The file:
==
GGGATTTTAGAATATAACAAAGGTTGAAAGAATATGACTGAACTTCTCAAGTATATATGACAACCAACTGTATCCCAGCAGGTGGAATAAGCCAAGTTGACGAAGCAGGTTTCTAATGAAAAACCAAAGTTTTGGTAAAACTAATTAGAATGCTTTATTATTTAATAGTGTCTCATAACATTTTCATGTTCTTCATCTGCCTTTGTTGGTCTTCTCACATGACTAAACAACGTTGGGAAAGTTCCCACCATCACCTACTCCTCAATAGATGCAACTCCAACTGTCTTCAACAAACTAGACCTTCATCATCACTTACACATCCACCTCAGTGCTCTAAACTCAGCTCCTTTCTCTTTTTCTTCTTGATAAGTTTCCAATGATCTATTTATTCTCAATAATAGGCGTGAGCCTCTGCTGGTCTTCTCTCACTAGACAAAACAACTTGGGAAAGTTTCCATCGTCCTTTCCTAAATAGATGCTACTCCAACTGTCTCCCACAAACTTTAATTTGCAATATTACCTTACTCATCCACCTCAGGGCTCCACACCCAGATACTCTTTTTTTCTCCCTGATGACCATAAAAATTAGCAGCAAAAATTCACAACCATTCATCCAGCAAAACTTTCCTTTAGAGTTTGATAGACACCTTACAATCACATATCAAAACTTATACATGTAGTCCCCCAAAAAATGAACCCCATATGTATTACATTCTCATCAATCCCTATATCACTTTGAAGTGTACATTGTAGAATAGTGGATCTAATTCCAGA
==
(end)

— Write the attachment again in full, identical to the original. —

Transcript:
GGGATTTTAGAATATAACAAAGGTTGAAAGAATATGACTGAACTTCTCAAGTATATATGACAACCAACTGTATCCCAGCAGGTGGAATAAGCCAAGTTGACGAAGCAGGTTTCTAATGAAAAACCAAAGTTTTGGTAAAACTAATTAGAATGCTTTATTATTTAATAGTGTCTCATAACATTTTCATGTTCTTCATCTGCCTTTGTTGGTCTTCTCACATGACTAAACAACGTTGGGAAAGTTCCCACCATCACCTACTCCTCAATAGATGCAACTCCAACTGTCTTCAACAAACTAGACCTTCATCATCACTTACACATCCACCTCAGTGCTCTAAACTCAGCTCCTTTCTCTTTTTCTTCTTGATAAGTTTCCAATGATCTATTTATTCTCAATAATAGGCGTGAGCCTCTGCTGGTCTTCTCTCACTAGACAAAACAACTTGGGAAAGTTTCCATCGTCCTTTCCTAAATAGATGCTACTCCAACTGTCTCCCACAAACTTTAATTTGCAATATTACCTTACTCATCCACCTCAGGGCTCCACACCCAGATACTCTTTTTTTCTCCCTGATGACCATAAAAATTAGCAGCAAAAATTCACAACCATTCATCCAGCAAAACTTTCCTTTAGAGTTTGATAGACACCTTACAATCACATATCAAAACTTATACATGTAGTCCCCCAAAAAATGAACCCCATATGTATTACATTCTCATCAATCCCTATATCACTTTGAAGTGTACATTGTAGAATAGTGGATCTAATTCCAGA